Women's Open starts day two with a tieby Tom Weber, Minnesota Public Radio
Day two of the U.S. Women's Open in Edina begins this morning with two leaders. South Korean Ji Young Oh and American Pat Hurst are both 6 under par.
Edina, Minn. — There's a two-way tie for the lead at the U.S. Women's Open as players start day two of competition this morning.
South Korean Ji Young Oh and American Pat Hurst both shot a 6 under par yesterday at Interlachen Country Club in Edina.
Three Minnesotans are also competing. None of them broke par during the first round yesterday, and they'll have to work today to make the cut so they can continue playing into the weekend.
Martha Nause learned firsthand yesterday the difference between being a coach, trying to pep up a player who's had a bad game, and being that player who just had a bad game.
The Macalester College golf coach's first thought after finishing with a disappointing 5 over par was: "I'm a little disgusted, actually."
It didn't help that a painful bogie on 18 was still fresh on her mind, thanks to a shot that kerplunked into the water.
"I just made a lot of mental errors. My focus wasn't what I wanted it to be, and because of that I didn't putt well. I kept saying it's not the end of the world, but it feels a little closer to the end of the world. It's never fun to shoot scores like that," Nause said.
But even with her poor play, Nause was still a fan favorite. Many family members and cohorts from Macalaster and her alma mater St. Olaf College were there to cheer on a woman who hasn't played professionally full time for nine years.
Vanessa Seljeskog is Macalester's assistant athletic director.
"I think the whole experience is great; it's been wonderful. I wish some of those close putts had fallen for her, but there's always tomorrow," Seljeskog said.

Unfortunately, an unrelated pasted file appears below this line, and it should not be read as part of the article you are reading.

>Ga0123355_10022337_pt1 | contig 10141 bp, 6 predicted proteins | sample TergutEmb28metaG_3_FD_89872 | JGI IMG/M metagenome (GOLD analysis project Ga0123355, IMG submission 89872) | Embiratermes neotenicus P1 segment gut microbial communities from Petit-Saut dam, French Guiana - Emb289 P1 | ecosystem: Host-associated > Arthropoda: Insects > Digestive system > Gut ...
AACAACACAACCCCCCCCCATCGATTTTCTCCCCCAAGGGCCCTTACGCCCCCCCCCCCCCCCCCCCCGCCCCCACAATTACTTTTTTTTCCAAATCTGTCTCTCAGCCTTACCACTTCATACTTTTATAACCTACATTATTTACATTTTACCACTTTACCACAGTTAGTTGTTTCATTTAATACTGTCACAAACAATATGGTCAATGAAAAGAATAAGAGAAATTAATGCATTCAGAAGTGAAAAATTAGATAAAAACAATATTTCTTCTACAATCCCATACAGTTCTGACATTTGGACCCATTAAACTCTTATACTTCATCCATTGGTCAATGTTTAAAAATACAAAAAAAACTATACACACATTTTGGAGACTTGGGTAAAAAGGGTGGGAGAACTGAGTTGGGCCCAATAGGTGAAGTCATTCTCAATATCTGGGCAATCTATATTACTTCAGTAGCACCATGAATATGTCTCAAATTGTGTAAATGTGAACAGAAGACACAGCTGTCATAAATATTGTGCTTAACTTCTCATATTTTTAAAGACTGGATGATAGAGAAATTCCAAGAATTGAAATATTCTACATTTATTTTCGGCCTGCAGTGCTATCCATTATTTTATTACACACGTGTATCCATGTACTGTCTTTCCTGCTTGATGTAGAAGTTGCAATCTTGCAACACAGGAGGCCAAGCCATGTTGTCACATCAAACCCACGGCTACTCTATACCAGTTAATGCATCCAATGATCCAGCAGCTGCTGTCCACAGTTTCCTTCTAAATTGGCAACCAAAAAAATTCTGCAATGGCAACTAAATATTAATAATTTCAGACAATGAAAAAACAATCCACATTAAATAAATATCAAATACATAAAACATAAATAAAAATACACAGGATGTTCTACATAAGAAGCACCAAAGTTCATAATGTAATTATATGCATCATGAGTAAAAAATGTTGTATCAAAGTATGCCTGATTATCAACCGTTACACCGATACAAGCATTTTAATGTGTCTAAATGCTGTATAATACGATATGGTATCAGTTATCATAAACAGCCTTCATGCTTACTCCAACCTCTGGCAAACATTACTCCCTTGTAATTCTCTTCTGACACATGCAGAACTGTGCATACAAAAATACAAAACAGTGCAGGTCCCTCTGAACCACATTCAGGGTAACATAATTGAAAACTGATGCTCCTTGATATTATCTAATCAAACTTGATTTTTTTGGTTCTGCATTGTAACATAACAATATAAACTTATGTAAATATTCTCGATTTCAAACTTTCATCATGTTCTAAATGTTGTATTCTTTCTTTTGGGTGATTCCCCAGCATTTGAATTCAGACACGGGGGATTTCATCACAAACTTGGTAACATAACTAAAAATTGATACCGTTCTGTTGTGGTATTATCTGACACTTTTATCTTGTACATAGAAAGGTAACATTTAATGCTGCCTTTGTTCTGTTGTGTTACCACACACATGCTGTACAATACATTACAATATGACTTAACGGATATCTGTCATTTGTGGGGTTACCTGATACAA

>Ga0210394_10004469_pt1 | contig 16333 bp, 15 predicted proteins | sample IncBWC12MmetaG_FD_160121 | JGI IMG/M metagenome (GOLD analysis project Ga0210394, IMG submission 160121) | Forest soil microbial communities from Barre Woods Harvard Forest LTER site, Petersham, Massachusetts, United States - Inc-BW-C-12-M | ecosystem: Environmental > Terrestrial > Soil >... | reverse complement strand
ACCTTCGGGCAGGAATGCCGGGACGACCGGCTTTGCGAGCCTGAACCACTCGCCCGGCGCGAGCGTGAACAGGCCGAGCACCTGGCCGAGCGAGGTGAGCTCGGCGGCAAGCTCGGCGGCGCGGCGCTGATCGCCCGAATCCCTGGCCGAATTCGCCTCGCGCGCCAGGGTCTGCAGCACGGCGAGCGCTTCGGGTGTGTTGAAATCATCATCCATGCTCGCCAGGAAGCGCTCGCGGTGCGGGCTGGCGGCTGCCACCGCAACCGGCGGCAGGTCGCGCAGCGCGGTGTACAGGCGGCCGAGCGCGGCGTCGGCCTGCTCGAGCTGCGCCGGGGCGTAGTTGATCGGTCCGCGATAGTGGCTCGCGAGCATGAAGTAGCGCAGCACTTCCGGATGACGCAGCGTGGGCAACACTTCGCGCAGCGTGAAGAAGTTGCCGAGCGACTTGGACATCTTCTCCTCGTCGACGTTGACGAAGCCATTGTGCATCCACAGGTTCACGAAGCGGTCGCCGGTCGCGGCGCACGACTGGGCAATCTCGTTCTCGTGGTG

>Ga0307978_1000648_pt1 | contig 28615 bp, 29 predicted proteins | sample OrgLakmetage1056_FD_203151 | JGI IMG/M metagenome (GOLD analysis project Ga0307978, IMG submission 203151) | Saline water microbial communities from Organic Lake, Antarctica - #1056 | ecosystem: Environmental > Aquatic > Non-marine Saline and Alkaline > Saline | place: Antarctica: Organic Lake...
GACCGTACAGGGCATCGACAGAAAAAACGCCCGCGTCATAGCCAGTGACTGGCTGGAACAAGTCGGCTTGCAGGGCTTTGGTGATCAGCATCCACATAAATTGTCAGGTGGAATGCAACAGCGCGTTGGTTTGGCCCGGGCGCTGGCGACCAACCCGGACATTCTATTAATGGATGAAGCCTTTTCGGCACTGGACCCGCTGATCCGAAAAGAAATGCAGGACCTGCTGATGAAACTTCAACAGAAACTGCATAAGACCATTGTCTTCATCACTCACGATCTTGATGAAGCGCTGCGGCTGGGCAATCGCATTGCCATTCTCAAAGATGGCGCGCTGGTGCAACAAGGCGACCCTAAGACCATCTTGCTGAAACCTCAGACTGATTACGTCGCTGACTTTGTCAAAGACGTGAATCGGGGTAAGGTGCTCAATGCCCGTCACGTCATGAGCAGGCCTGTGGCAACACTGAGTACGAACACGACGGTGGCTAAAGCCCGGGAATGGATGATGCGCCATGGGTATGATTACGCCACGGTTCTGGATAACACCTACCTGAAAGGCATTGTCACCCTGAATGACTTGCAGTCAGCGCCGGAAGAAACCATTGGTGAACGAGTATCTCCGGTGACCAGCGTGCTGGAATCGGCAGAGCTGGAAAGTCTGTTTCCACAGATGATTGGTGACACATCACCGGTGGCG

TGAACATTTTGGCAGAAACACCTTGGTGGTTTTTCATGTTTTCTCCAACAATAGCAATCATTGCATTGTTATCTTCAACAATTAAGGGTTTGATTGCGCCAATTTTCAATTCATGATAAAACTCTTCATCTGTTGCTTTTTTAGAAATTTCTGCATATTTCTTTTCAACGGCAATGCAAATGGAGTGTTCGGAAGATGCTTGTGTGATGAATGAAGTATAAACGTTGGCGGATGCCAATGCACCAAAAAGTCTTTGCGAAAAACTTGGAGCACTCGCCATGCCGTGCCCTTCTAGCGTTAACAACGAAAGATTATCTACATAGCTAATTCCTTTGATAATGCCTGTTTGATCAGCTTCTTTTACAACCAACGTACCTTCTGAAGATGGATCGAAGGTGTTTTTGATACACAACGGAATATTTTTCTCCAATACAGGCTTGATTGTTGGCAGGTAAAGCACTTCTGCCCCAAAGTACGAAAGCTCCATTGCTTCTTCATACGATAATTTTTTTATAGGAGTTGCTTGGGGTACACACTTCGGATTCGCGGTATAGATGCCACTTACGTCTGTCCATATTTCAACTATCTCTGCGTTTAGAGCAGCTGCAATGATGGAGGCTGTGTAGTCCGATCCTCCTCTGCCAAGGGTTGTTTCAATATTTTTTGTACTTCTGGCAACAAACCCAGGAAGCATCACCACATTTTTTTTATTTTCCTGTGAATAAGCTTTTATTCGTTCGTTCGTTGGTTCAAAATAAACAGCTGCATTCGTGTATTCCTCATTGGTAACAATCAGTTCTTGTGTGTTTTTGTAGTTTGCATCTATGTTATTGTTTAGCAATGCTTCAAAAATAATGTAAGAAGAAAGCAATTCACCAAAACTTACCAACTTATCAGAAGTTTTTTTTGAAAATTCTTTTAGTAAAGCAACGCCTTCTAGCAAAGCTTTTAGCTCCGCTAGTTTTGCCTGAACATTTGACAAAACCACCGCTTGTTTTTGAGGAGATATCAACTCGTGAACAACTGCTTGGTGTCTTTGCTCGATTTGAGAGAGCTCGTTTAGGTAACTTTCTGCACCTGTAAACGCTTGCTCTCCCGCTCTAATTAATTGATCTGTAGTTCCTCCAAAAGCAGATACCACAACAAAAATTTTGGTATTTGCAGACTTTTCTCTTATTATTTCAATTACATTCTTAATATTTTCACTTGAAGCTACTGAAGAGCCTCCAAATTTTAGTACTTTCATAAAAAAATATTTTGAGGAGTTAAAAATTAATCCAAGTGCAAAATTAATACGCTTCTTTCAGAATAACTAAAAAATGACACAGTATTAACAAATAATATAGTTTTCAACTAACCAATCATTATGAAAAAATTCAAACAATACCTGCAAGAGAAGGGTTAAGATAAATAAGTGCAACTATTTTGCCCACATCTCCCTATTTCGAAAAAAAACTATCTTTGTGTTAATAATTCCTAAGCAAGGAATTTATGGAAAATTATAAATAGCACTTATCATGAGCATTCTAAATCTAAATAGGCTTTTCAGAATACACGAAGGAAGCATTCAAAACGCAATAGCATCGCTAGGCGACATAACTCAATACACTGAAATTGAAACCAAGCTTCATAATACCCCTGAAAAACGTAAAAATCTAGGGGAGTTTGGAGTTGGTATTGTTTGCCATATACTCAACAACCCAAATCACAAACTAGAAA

Nause's disappointing round stacks the deck against her in her bid to make the cut after today's round. She'll need a great round and a lot of other players to have bad rounds today, a scenario that contrasts sharply with how the two other Minnesotans performed on day one.
Michele Redman of Minneapolis and Hilary Lunke both finished just 1 over, and are still in the hunt to play on after today.
Lunke was clearly a fan favorite as well, getting warm applause after she finished.
Not only did Lunke win this U.S. Women's Open five years ago, she also grew up a short golf cart ride away in Edina, and even got a ride to the course yesterday from her mom.
But Lunke hasn't played a lot since her daughter was born seven months ago, so she wasn't sure what to expect.
"I didn't hit the ball well, especially on my first side. I was sort of hitting better on this back side, but still had some loose shots. So I'm really pleased to have finished 1 over with that," Redman said.
Aside from the hometown favorites, many fans were also at Interlachen to see two big name players: Lorena Ochoa, the top ranked female player in the world; and Annika Sorenstam, a three-time Open champion who's playing her final U.S. Open before retiring.
Sorenstam started with an early birdie but ended the day 2 over. And Ochoa hit an even 73.
In fact, it was other players in Ochoa and Sorenstam's threesomes that stole the show.
Pat Hurst, who played with Sorenstam, finished tied for the lead at 6 under.
One surprise of the day was Colombian Maria Jose Uribe, who was just two strokes behind the leaders. The amateur UCLA student played in Ochoca's threesome and broke par for the first time in her three U.S. Women's Open tournaments.
If she felt pressure playing alongside the best golfer in the world, Uribe didn't show it.
"Every time I'm under pressure I do better than when I'm just playing for fun. If you play with me on Saturday at my golf course I know you're not going to think I'm a good player," Uribe said.
Uribe also told reporters that she's committed to finishing college, unless something unexpected were to happen. She then quickly added that a U.S. Open win would definitely qualify as that something unexpected.
- Morning Edition, 06/27/2008, 7:55 a.m.